The milestone event made Weiss, Thorne, and Drever celebrities and earned them a raft of awards, even as Drever's health was failing last year. Barish's involvement began in the early 1990s, first as an investigator and then, in 1997, as its director during pivotal times for the project.

The facility the physicists built to detect that event is the Laser Interferometer Gravitational-Wave Observatory (LIGO), which operates two huge detectors in Livingston, La., and Hanford, Washington.

NPR's Geoff Brumfiel explained how the LIGO facilities work:

"Each detector looks like a big L, made up of two tunnels 2.5 miles long. It's designed so that if a gravitational wave passes by, it will stretch space along one direction of the tunnel and squish space along the direction of the other. The stretching and squishing changes the tunnels' lengths by a tiny amount, and that change can be detected by lasers."

LIGO is run by the California Institute of Technology and the Massachusetts Institute of Technology; it's funded by the National Science Foundation. The LIGO Scientific Collaboration now includes more than 100 institutions and 18 countries.

As for the future of gravitational wave science, Barish told Joe Palca on Tuesday:

"I can't imagine that now that we have another way to look at the universe that there isn't going to be some enormous surprises. Things that have nothing to do with what we already know."

Janna Levin, author of a book about the physicists' life work, wrote about them around the time of last year's Nobels, when it was suspected they might win. The LIGO project, she said, had created a community "dedicated to maximizing the impact of this new device, to capturing the soundtrack to accompany 'the silent movie of our universe.' "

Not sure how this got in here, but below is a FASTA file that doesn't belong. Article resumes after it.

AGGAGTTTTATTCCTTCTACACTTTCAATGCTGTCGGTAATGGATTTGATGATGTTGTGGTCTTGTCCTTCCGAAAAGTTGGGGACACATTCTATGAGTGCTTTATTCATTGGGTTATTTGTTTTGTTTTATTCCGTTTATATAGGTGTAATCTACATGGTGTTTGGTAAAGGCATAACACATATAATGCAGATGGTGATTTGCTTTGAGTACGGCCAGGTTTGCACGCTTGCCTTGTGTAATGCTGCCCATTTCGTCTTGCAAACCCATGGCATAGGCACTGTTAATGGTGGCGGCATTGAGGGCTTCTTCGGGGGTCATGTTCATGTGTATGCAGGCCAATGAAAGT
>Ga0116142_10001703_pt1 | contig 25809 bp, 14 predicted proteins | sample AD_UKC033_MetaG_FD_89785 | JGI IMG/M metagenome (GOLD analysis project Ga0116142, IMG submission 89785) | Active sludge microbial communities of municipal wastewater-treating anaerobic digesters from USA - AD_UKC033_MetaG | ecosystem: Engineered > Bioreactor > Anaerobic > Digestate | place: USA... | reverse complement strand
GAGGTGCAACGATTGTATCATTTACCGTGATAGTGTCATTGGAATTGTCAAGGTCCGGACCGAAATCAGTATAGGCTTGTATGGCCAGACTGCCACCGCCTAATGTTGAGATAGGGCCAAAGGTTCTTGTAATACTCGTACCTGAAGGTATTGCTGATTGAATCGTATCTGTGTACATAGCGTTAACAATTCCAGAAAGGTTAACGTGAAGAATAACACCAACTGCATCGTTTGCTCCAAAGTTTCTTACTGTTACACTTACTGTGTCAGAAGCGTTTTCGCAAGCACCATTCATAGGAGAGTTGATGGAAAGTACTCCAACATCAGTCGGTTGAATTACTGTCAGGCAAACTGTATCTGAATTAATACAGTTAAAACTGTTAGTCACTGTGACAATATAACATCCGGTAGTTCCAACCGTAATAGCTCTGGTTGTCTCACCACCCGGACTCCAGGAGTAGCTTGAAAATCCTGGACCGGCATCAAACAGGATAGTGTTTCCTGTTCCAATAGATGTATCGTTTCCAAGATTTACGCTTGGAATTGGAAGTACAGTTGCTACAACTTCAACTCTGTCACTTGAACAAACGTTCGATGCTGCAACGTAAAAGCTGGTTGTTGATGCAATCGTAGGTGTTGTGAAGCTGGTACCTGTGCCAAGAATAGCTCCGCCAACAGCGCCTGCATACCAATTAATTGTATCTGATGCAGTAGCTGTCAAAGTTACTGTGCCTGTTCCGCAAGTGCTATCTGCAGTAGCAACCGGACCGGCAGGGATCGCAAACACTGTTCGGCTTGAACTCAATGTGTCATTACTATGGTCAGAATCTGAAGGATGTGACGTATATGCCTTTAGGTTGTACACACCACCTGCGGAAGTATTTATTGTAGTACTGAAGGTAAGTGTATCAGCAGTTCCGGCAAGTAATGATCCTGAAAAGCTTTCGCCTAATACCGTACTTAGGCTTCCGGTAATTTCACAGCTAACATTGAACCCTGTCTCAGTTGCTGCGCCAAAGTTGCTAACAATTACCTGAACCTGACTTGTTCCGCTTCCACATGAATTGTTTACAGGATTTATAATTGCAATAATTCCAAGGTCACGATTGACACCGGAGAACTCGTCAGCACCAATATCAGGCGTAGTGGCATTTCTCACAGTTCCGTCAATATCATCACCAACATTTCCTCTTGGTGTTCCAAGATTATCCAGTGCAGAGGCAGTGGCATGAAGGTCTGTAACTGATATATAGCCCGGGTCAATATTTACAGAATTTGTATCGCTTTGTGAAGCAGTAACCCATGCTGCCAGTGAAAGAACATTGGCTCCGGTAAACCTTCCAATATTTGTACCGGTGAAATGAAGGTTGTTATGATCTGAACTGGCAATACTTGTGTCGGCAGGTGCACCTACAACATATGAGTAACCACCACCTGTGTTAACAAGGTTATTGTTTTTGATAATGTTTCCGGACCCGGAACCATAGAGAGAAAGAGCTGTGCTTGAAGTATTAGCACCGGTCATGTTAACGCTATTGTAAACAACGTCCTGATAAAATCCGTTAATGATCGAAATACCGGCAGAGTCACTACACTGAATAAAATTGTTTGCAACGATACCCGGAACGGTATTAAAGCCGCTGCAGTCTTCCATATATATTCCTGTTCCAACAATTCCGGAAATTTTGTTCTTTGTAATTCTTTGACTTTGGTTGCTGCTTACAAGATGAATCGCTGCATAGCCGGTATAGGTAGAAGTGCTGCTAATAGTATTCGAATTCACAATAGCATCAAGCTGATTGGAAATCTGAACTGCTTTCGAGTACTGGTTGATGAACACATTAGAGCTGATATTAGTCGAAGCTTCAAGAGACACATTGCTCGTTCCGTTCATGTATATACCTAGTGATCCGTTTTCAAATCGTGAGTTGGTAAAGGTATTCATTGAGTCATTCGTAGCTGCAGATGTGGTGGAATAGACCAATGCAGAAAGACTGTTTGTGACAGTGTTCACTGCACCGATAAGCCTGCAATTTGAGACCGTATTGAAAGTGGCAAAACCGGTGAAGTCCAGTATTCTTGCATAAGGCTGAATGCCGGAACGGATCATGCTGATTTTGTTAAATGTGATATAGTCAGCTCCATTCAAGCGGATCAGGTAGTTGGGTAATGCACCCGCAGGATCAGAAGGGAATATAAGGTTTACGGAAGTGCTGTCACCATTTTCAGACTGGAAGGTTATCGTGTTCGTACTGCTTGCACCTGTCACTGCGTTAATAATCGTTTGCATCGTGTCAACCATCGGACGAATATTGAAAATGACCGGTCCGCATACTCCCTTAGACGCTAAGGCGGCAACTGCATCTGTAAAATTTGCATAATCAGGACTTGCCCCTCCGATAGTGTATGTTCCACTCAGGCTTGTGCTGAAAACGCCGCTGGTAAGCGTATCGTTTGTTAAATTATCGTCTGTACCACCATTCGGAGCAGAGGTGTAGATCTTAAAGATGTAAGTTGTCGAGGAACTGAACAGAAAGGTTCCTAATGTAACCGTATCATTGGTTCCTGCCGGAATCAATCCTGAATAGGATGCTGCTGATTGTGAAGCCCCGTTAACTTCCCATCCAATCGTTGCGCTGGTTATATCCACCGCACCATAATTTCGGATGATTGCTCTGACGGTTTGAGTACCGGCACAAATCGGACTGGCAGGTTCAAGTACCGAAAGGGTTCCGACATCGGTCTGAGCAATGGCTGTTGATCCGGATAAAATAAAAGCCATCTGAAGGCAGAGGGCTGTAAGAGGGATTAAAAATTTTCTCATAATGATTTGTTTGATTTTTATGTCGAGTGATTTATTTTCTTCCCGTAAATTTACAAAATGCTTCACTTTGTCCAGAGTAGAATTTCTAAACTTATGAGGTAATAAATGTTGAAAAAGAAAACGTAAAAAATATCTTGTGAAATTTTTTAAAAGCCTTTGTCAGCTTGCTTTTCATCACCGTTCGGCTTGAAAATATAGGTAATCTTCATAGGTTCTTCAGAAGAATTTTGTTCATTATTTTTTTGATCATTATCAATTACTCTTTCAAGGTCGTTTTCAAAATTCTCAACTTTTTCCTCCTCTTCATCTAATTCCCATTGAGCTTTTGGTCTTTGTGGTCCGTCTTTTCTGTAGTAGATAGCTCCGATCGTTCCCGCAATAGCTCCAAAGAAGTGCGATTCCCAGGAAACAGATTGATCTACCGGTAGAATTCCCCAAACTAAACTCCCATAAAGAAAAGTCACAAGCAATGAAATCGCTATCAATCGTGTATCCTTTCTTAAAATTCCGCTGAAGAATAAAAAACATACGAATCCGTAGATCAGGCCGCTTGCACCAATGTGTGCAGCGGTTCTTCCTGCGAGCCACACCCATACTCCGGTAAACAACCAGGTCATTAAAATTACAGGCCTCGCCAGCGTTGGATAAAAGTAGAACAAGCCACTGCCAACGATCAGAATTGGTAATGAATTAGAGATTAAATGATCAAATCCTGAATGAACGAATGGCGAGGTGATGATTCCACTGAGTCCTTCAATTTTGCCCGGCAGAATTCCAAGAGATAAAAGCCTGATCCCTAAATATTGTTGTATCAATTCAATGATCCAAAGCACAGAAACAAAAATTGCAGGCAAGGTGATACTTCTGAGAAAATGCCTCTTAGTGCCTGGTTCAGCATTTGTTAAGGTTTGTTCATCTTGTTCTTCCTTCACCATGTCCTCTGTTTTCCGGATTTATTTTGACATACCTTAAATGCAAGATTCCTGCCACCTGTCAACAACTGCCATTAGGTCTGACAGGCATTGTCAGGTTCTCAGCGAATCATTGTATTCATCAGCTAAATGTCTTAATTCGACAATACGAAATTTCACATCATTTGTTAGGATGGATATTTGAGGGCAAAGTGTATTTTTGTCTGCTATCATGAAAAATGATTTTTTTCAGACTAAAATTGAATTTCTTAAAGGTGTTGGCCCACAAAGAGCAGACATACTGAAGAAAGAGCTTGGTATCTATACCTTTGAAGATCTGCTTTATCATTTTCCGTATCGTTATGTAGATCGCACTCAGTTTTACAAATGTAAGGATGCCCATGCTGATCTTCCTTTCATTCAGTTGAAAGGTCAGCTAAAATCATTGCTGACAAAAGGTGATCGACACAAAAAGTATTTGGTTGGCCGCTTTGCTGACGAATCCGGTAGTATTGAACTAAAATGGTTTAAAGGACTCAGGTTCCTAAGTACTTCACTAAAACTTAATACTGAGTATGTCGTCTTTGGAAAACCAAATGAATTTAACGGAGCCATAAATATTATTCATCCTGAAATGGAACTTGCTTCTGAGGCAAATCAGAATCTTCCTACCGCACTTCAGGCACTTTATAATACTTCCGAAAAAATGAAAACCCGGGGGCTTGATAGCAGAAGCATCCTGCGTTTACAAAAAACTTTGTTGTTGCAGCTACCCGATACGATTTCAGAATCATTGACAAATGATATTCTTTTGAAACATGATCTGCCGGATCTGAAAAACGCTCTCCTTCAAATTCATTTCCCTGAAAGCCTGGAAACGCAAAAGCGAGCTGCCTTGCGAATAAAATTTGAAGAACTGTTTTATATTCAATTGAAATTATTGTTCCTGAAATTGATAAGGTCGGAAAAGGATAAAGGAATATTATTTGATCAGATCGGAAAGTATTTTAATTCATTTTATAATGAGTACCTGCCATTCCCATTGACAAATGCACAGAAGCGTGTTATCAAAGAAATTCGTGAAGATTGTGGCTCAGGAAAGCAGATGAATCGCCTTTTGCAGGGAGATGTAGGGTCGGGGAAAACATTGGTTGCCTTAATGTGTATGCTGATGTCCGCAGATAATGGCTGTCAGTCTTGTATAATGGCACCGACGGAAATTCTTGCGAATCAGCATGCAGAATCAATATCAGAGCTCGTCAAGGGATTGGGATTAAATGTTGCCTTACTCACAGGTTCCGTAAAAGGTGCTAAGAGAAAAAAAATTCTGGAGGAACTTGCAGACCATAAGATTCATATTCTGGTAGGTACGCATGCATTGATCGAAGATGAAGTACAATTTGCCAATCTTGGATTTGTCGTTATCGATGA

Although three winners were announced, the award is being split in half — one half to Weiss and the other to Barish and Thorne. The prize comes with a cash award of 9 million Swedish krona — around $1.1 million. The winners will visit Sweden for an official ceremony in December.

Weiss, 85, was born in Berlin, Germany. After his family fled the Nazis, he grew up in New York City. He lives in Massachusetts and has taught at MIT — the same school he flunked out of as a student.

Thorne, 77, was born in Logan, Utah, and studied at Princeton before joining Caltech. He lives in Pasadena.

Barish, 81, was born 1936 in Omaha, Nebraska. After studying at the University of California, Berkeley, he, like Thorne, worked at Caltech. He lives in Santa Monica.

Last year's Nobel in physics went to three theoretical researchers for, as NPR's Camila Domonoske reported, "their insights into the odd behavior of matter in unusual phases, like superconductors, superfluid films and some kinds of magnets."

This is the second announcement in a string of Nobel Prize awards that run through Monday. Yesterday, three Americans won the prize in medicine for their work on the circadian rhythm.

Madeline Sofia contributed to this report.